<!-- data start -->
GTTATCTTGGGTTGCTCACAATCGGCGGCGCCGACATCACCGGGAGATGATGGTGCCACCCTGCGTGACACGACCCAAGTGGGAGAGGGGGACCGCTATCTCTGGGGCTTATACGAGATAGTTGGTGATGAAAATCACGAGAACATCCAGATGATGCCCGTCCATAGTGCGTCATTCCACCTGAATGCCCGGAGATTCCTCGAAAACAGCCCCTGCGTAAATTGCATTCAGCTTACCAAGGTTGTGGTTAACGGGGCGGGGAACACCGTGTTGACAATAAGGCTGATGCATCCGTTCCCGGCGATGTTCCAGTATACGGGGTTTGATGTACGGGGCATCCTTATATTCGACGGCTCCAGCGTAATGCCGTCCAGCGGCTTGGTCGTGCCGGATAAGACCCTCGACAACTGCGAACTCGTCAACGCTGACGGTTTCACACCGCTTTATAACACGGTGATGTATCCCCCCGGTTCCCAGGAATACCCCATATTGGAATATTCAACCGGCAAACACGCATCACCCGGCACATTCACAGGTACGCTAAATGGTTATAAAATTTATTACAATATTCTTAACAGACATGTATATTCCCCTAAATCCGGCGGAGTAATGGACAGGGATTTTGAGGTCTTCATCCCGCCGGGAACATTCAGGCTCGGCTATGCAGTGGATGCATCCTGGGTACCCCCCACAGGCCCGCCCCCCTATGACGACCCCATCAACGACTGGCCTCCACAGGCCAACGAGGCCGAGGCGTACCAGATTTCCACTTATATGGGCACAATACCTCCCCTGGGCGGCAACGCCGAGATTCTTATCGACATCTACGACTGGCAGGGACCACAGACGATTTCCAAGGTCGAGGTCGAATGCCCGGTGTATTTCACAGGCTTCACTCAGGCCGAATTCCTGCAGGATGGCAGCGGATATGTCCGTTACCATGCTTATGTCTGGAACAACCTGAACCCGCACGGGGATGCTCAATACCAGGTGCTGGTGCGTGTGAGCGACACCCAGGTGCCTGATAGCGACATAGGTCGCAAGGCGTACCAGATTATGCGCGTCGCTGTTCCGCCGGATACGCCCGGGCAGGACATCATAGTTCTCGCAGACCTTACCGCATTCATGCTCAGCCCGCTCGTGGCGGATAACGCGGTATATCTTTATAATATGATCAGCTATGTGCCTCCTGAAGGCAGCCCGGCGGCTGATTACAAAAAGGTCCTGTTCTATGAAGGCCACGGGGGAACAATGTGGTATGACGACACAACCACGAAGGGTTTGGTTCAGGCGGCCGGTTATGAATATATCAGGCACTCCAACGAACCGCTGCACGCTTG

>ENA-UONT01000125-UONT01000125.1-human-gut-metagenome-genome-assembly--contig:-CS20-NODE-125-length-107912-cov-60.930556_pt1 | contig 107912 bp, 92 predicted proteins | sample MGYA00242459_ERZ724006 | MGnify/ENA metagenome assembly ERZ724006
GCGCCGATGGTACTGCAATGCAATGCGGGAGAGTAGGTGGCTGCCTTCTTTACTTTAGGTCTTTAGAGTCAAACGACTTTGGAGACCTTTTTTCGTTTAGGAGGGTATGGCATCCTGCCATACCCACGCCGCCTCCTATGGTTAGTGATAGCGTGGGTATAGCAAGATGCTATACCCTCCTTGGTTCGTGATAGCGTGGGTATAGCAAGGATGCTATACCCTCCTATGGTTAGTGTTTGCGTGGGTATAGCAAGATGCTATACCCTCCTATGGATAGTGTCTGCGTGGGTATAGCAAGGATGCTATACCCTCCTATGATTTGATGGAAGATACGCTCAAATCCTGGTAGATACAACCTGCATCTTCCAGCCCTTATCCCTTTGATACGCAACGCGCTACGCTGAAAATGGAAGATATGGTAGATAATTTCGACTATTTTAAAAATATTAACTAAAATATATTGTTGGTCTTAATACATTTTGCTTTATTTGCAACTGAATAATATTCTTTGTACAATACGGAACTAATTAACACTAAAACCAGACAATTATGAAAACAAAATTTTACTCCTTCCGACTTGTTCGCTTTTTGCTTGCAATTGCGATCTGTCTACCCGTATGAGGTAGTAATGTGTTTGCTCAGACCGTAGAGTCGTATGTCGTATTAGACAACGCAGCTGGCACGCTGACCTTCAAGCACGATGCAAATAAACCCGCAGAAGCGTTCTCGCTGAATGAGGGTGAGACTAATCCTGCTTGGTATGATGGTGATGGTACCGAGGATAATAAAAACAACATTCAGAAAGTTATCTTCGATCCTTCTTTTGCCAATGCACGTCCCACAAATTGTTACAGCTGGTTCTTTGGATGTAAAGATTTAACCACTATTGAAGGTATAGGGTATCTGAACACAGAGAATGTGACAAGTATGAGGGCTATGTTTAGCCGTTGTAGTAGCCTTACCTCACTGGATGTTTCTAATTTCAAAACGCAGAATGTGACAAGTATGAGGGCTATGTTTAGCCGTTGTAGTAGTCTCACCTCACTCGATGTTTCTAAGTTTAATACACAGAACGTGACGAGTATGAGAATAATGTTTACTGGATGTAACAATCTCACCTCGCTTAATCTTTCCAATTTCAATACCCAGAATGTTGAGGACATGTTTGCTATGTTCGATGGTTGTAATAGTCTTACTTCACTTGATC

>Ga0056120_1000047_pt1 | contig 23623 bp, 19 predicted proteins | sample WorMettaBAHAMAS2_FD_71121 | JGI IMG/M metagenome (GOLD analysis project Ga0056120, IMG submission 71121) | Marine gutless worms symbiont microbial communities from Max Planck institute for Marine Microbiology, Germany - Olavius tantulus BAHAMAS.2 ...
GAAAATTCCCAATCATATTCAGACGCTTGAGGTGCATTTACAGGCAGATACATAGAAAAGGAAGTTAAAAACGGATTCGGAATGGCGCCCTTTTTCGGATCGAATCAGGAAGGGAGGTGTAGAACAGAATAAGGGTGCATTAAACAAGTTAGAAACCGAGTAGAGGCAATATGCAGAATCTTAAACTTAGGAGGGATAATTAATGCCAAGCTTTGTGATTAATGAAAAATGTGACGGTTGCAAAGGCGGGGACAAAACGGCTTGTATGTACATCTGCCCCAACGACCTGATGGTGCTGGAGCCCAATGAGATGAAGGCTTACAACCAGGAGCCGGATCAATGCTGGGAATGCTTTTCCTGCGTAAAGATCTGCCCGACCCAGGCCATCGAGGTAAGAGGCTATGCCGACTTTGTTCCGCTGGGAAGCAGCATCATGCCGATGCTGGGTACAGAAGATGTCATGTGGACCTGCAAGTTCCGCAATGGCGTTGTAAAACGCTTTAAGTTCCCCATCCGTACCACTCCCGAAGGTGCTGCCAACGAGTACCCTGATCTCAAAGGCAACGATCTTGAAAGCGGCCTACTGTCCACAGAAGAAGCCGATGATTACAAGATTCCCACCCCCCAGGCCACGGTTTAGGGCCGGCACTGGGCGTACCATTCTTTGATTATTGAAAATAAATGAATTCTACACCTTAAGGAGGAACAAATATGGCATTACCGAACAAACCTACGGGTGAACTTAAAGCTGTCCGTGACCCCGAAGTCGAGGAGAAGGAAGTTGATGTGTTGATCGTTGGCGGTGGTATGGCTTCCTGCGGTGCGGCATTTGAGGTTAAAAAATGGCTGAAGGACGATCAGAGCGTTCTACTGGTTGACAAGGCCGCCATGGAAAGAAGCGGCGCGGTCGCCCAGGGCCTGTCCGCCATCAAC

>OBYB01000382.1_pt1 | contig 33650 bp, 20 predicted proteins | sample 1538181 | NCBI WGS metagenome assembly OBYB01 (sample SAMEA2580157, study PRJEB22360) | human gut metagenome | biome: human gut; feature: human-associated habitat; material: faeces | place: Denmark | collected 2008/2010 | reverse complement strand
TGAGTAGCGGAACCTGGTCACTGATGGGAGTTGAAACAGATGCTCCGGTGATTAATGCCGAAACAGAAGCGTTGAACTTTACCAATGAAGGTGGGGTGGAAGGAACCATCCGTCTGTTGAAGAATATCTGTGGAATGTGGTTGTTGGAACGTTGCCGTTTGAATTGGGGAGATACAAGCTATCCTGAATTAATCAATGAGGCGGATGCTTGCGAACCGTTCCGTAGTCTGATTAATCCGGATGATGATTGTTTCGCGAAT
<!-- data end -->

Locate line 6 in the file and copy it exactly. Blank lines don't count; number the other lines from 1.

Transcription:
>OBYB01000382.1_pt1 | contig 33650 bp, 20 predicted proteins | sample 1538181 | NCBI WGS metagenome assembly OBYB01 (sample SAMEA2580157, study PRJEB22360) | human gut metagenome | biome: human gut; feature: human-associated habitat; material: faeces | place: Denmark | collected 2008/2010 | reverse complement strand